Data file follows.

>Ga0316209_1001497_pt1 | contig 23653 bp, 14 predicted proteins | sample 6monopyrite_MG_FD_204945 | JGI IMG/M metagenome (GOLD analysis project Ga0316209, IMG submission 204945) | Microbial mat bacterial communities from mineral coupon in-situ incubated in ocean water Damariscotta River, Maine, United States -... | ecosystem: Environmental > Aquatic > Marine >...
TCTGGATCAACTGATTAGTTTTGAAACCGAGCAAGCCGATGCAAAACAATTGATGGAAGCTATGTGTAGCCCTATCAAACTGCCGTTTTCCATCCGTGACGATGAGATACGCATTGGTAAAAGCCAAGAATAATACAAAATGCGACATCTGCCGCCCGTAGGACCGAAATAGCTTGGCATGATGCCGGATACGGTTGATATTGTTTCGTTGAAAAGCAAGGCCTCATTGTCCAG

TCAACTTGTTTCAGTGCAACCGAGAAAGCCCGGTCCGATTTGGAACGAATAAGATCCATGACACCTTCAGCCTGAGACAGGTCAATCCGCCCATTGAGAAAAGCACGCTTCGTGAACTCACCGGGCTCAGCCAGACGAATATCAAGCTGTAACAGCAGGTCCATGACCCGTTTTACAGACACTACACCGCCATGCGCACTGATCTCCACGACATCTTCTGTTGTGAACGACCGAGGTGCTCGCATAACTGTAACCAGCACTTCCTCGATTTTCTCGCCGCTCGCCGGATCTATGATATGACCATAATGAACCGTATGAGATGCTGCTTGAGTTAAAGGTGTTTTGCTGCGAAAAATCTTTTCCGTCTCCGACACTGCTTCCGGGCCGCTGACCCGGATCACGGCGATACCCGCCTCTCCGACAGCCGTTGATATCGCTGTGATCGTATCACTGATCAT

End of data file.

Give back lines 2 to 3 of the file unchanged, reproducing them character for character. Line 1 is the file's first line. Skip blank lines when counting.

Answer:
TCTGGATCAACTGATTAGTTTTGAAACCGAGCAAGCCGATGCAAAACAATTGATGGAAGCTATGTGTAGCCCTATCAAACTGCCGTTTTCCATCCGTGACGATGAGATACGCATTGGTAAAAGCCAAGAATAATACAAAATGCGACATCTGCCGCCCGTAGGACCGAAATAGCTTGGCATGATGCCGGATACGGTTGATATTGTTTCGTTGAAAAGCAAGGCCTCATTGTCCAG

TCAACTTGTTTCAGTGCAACCGAGAAAGCCCGGTCCGATTTGGAACGAATAAGATCCATGACACCTTCAGCCTGAGACAGGTCAATCCGCCCATTGAGAAAAGCACGCTTCGTGAACTCACCGGGCTCAGCCAGACGAATATCAAGCTGTAACAGCAGGTCCATGACCCGTTTTACAGACACTACACCGCCATGCGCACTGATCTCCACGACATCTTCTGTTGTGAACGACCGAGGTGCTCGCATAACTGTAACCAGCACTTCCTCGATTTTCTCGCCGCTCGCCGGATCTATGATATGACCATAATGAACCGTATGAGATGCTGCTTGAGTTAAAGGTGTTTTGCTGCGAAAAATCTTTTCCGTCTCCGACACTGCTTCCGGGCCGCTGACCCGGATCACGGCGATACCCGCCTCTCCGACAGCCGTTGATATCGCTGTGATCGTATCACTGATCAT